Evidence Based Mind-Body Practices and the Physical Therapist: Extending the Continuum of Care with Tai Chi & Qigong
In this course, Physical Therapists, Physical Therapy Assistants and community based Tai Chi teachers learn from the same page (CDC’s Tai Chi Moving for Better Balance program). Tai Chi Moving for Better Balance, is an evidence based program*. It is the result of years of research and has been shown to reduce the rate of falls among older adults by as much as 55%! Learning and Practicing Tai Chi is recommended for fall prevention by the American and British Geriatrics Association in their clinical guidelines for practice (2010). Use Tai Chi as Physical Therapy for injury prevention, psycho-motor rehabilitation, and wellness activity. CDC Intro video below.
Tai Chi (tie gee) and Qigong (chee goong) are defined as “Mind Body” practices, and are recognized by U.S. Department of Health & Human Services National Institutes of Health (National Center for Complementary and Integrative Health) as Integrative Medicine practices. Tai Chi and qi gong are centuries-old, related mind and body practices. They involve certain postures and gentle movements with mental focus, breathing, and relaxation. The movements can be adapted or practiced while walking, standing, or sitting. In contrast to qi gong, tai chi movements, if practiced quickly, can be a form of combat or self-defense.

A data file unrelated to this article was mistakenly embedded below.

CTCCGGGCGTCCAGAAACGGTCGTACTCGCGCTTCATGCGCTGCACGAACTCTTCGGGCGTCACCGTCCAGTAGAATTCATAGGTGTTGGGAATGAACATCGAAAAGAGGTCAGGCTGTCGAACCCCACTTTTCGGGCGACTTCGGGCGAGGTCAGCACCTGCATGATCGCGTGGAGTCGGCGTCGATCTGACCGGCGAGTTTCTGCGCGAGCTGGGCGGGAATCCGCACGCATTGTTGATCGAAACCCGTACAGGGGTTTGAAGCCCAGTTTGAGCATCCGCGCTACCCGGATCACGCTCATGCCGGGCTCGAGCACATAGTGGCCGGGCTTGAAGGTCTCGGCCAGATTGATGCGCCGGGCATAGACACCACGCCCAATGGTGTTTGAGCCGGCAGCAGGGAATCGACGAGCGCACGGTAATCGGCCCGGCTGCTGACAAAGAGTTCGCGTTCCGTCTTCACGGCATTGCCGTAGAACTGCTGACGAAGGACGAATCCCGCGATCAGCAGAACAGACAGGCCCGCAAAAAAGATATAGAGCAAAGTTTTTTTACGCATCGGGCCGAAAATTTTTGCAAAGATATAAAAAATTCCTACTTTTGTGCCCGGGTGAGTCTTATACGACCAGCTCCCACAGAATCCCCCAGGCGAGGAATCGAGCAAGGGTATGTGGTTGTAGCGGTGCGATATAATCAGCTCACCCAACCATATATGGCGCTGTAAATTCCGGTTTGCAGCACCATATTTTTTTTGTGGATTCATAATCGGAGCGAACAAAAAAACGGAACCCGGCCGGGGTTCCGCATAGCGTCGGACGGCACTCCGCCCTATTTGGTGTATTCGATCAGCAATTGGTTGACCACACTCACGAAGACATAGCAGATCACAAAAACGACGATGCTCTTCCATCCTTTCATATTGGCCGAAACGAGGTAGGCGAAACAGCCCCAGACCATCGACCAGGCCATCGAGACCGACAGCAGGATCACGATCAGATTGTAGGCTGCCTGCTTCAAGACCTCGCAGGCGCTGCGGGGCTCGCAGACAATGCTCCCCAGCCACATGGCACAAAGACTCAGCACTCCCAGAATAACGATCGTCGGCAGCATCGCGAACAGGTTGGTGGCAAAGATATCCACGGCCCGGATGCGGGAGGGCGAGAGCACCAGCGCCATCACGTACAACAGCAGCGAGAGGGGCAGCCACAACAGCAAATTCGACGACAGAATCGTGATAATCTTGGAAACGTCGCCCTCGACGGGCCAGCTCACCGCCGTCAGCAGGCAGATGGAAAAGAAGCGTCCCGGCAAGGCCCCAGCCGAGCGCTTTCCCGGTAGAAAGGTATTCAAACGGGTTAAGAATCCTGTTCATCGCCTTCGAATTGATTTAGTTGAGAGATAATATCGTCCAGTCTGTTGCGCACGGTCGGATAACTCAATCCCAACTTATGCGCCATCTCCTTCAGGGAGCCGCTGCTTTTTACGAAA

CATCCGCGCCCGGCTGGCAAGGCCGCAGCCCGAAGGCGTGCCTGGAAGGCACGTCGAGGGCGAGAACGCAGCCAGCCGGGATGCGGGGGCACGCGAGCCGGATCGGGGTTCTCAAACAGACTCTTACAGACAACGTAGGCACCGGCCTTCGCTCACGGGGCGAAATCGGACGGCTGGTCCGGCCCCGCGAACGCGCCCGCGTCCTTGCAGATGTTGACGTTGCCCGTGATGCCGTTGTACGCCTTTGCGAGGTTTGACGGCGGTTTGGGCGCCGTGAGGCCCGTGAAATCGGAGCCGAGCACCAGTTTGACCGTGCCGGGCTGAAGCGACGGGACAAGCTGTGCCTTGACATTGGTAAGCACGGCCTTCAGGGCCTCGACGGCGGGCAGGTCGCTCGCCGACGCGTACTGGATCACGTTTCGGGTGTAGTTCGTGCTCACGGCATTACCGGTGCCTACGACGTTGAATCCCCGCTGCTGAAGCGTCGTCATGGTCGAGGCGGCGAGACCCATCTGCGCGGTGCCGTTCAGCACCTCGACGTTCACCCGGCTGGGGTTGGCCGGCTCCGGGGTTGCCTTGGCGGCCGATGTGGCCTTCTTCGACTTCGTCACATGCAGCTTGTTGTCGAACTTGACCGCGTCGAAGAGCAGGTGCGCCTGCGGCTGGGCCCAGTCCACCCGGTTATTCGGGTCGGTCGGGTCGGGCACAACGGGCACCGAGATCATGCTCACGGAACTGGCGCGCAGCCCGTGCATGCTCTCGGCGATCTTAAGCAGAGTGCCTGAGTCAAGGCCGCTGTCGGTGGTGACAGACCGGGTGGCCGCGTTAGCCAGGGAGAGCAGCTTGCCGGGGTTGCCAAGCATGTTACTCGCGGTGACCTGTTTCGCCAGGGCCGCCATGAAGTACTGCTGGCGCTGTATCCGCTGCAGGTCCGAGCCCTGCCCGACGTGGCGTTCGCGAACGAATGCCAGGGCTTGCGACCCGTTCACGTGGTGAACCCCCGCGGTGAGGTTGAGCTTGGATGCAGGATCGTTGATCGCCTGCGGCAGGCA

In this one day (8 CCU) Physical Therapist Continuing Education Course/Tai Chi Teacher Training Course, participants will:
A.1 Review/Discuss relevant scientific literature as a group:
Tai Chi as Physical Therapy to address injury (fall) prevention, chronic conditions, and other Quality of Life issues.
A.2 Assess Pre and Post Tai Chi Training: functional ability and risk of injury.
A.3 Demonstrate Tai Chi Exercises or “Movements” learned.
A.4 Analyze performance of movement using Tai Chi Forms Assessment Tool.
A.5 Demonstrate modified Tai Chi movement for use with persons of varying ability.
A.6 Teach at least once during role play, using Instructor’s Guide.
A.7 Use Instructor’s Guide to integrate tai chi activity as a one on one or small group therapy strategy.
Enjoy this brief video introduction to the program.
*evidence based as defined by HHS Agency for Community Living: backed by peer reviewed publication, already fully disseminated/implemented in communities, training materials available to the public. **Not yet reviewed, recommended as an additional opportunity to practice tai chi movements.